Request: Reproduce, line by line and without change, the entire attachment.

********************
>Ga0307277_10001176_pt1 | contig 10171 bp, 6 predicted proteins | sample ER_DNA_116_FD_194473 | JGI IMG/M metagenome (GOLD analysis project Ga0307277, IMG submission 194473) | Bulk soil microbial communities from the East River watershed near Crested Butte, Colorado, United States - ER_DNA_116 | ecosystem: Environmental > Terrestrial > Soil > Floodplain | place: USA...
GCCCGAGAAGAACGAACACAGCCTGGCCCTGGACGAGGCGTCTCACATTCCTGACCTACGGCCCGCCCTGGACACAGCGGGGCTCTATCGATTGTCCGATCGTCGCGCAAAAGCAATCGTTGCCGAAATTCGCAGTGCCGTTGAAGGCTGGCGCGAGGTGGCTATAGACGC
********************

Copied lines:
>Ga0307277_10001176_pt1 | contig 10171 bp, 6 predicted proteins | sample ER_DNA_116_FD_194473 | JGI IMG/M metagenome (GOLD analysis project Ga0307277, IMG submission 194473) | Bulk soil microbial communities from the East River watershed near Crested Butte, Colorado, United States - ER_DNA_116 | ecosystem: Environmental > Terrestrial > Soil > Floodplain | place: USA...
GCCCGAGAAGAACGAACACAGCCTGGCCCTGGACGAGGCGTCTCACATTCCTGACCTACGGCCCGCCCTGGACACAGCGGGGCTCTATCGATTGTCCGATCGTCGCGCAAAAGCAATCGTTGCCGAAATTCGCAGTGCCGTTGAAGGCTGGCGCGAGGTGGCTATAGACGC